19 Jun2006

Cinnamon Rolls

by Marketman


The day after I arrived from our month-long trip to Europe, I vowed to cut back on the intake of calories and increase the amount of energy burned through exercise. cin2My target was to lose roughly 10 pounds in 3 months so that I could finally visit my heart doctor around my birthday after avoiding him for a year and at least fall below his threshold of “acceptable weight.” Hahaha. It’s a month later and I have gained another 3 pounds and I am taking more than a second look at those humongous ads for liposuckers on EDSA. Now I have two months left and 13 pounds to lose. Considering that I voluntarily ate half a dozen tortas one day, then a few days later baked these cinnamon rolls, I shouldn’t be at all surprised. Prior to the age of 35, I was always thin as a reed, ate anything I wanted, and always thought I could use 10-15 pounds more. Now, I consciously consider what clothing I purchase as I am convinced a good eye and fit can cut 10 pounds off your perceived weight. But calories be damned for a while and here is the cinnamon roll recipe…

Make the ensaimada dough painstakingly outlined in an earlier post. But instead of the voluminous amount of egg yolks, just use 5 egg yolks so that your dough isn’t too rich. cin3Then when the dough has completed its second rising (after punching it), divide the dough into 3 or four portions and roll it out into a thin rectangle. Slather each rectangle with about ½ a pound of softened butter. It sounds like a lot but it could use even more. My sister said if it looks like enough butter, go get more and add it on! Then sprinkle generous amounts of fresh cinnamon powder on the butter. Don’t scrimp on the cinnamon or you won’t taste it. But don’t overdo it either, as it can be overpowering and cloying. Next, sprinkle a LOT of granulated sugar on the butter and cinnamon, perhaps 2 cups or more per rectangle. It sounds like an obscene amount but if you don’t put enough sugar you will have dry, less gooey and tasty cinnamon rolls. The more butter and sugar you put, the more syrupy and moist the rolls will be.

Roll up each rectangle carefully and slice it with a knife or pastry cutter and place it in pans lined with greased baking paper. Leave room for it to grow a bit (say 45-60 minutes) before you put it in the middle rack of a pre-heated 350 degree oven. I like to cook them in round pie pans so cin4that it’s easy to give away 8 cinnamon rolls at a time to friends as presents or make it easier to wrap up and store in the freezer for when there is unexpected company. Some folks like to drizzle the rolls with a powdered sugar glaze that takes it totally over the top! I also tried a variation with chopped walnuts and raisins that had more character, mouth feel and taste than the plain rolls. But remember to soak your raisins for at least 3 hours in water, rhum or brandy (then drain before using) or they will seriously dry out while baking. Spread the chopped nuts and raisins over the sugar THEN roll up the rectangle of dough and slice the rolls. Be careful to watch your rolls while baking as the gooey mess at the bottom of the pan can burn… Enjoy these utterly delicious high cholesterol wonders with a cup of coffee or strong tea. I add more unsalted butter when I eat the rolls warmed up… Yum!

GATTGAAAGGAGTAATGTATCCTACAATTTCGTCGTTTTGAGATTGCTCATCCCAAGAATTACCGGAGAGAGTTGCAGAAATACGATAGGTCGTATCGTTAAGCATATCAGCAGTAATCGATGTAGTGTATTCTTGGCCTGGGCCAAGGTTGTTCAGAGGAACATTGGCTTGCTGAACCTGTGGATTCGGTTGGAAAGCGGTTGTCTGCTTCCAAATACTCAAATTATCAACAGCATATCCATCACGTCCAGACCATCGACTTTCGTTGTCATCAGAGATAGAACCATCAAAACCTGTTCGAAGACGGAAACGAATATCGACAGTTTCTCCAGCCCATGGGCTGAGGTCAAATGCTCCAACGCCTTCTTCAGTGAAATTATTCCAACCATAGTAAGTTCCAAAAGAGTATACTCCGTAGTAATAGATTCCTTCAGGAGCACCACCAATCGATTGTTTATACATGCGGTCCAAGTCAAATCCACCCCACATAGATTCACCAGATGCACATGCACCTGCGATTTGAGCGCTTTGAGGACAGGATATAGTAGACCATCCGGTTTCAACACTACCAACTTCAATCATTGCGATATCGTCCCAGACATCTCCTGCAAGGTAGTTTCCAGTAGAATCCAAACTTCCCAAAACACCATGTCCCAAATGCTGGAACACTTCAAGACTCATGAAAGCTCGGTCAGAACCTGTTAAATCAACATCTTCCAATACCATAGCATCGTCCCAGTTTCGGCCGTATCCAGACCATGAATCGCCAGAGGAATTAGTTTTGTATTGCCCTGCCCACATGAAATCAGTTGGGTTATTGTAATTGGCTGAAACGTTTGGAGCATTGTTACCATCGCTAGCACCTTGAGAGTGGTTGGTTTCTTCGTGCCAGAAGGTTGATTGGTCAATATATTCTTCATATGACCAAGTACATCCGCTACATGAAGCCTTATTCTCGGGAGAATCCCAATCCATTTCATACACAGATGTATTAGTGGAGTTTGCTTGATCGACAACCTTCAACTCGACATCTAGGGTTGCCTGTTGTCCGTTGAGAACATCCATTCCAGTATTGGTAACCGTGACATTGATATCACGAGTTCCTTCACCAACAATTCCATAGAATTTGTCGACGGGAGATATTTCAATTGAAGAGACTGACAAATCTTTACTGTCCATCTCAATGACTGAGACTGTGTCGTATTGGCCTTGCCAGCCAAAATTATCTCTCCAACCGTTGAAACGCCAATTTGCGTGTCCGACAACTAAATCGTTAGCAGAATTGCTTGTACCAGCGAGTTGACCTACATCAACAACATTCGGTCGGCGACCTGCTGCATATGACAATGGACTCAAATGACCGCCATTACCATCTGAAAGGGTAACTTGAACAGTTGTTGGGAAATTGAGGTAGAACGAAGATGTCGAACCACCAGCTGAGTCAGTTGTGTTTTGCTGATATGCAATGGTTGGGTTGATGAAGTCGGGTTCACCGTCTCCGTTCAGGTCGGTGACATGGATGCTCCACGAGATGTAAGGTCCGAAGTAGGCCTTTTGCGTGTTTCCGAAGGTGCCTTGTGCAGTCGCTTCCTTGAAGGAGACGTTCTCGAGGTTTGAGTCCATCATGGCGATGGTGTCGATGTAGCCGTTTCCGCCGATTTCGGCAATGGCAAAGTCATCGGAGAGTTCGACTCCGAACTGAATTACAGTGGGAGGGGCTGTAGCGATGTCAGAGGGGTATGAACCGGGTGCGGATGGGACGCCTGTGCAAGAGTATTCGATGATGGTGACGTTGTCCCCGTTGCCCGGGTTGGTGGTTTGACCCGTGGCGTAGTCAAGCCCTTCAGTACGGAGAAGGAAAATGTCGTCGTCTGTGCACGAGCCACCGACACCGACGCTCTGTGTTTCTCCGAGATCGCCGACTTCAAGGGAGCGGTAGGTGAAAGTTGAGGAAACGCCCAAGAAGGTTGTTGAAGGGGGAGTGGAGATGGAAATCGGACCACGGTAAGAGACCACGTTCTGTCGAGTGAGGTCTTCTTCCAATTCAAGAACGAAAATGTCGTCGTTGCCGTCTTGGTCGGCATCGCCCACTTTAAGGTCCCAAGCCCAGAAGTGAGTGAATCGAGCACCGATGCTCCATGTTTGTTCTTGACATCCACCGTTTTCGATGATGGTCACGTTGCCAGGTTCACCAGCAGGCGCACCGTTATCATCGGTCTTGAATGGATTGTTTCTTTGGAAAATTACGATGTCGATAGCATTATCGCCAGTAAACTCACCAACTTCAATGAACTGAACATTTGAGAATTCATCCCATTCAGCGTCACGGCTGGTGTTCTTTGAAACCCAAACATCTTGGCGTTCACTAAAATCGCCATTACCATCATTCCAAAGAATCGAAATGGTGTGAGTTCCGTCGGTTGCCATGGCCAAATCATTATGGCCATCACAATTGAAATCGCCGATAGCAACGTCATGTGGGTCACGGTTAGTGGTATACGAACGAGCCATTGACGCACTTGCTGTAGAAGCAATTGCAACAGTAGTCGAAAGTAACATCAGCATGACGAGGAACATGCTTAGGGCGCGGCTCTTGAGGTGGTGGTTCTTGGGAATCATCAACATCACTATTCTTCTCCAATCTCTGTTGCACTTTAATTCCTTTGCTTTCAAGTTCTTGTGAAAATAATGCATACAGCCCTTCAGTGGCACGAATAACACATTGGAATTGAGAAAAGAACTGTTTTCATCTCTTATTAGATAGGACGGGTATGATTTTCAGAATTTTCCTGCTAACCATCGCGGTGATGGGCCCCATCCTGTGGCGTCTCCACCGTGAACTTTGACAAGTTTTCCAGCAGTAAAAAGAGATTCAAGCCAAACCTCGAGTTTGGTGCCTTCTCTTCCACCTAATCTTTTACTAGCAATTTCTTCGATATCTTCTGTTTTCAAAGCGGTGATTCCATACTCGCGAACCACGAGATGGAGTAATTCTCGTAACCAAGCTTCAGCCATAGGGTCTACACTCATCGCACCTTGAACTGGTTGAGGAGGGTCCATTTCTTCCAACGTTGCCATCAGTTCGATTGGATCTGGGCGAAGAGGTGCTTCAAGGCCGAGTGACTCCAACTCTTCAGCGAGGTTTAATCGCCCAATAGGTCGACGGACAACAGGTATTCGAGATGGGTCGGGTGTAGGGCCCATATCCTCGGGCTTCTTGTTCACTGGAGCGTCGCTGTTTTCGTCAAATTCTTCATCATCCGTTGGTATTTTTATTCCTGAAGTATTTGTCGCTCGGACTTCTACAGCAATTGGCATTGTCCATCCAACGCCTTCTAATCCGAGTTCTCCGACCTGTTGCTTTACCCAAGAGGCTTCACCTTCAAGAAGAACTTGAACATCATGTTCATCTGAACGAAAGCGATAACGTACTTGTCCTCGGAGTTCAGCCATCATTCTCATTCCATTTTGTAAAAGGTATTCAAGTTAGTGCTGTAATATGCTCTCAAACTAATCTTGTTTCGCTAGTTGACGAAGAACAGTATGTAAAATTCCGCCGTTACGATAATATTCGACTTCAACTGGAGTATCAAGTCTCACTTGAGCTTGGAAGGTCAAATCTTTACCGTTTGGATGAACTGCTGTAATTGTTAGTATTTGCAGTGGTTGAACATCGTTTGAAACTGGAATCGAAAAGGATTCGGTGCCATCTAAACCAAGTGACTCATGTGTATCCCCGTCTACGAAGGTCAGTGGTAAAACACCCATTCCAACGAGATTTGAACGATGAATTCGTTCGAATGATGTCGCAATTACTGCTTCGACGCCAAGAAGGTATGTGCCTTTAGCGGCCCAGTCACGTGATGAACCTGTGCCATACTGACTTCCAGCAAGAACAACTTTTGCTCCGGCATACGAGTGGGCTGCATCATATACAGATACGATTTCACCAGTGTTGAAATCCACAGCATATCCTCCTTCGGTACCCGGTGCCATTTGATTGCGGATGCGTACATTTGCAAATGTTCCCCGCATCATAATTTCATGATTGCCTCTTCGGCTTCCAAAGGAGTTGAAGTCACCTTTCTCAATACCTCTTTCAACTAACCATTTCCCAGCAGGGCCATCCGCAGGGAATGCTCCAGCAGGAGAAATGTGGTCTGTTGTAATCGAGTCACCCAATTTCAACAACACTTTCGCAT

1. Jean says:

    Holy smokes! First to post! Lovely.;) Great recipe MM! My 17 year old son loves this stuff. Need to make some… Btw, have you ever considered using potato as a starter for your dough? I’ve heard that it produces a softer bread. Just a thought.

    Jun 19, 2006 | 11:14 am


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  3. Jean says:

    Ps. Try using Flax seed and oil into your recipes. It supposed to help one’s cholesterol. May be nasty at first but you can get used to it. If you cannot find it there then give me a ringy dingy, be happy to send you some. :) Also got a yogurt recipe to send if you are interested.

    Jun 19, 2006 | 11:20 am

  4. Katrina says:

    This was NOT a post I wanted to see on the week I’d decided to finally return to my diet and gym routine! ;-) I heart-heart-heart cinnamon! For me, Cinnabon is the best commercial brand; Cinnzeo and (UGH!) St. Cinnamon just don’t measure up. I was ecstatic when Cinnabon came to the Phils., and when they closed their Rockwell branch (I rarely leave Makati), I was devastated. And yes, I like it with the sugar glaze too.

    I do think cinnamon’s one of my favorite spices. I even like it in savory dishes. We used to have a cook who made lasagna with a dash of cinnamon! Sounds strange, I know. It wasn’t something you actually tasted, but it added a certain depth and roundness of flavor that really complemented the meat.

    Jun 19, 2006 | 12:01 pm

  5. Kate says:

    I totally agree that drizzling cinnamon rolls with powdered sugar glaze like they do here in the US is too much. We Filipinos often say we like sweet things, but I find that for us, the bottom line is balance. How often do we hear each other say of a dessert, “Masarap. Hindi masyadong matamis.” American desserts seem much sweeter to me than Filipino ones.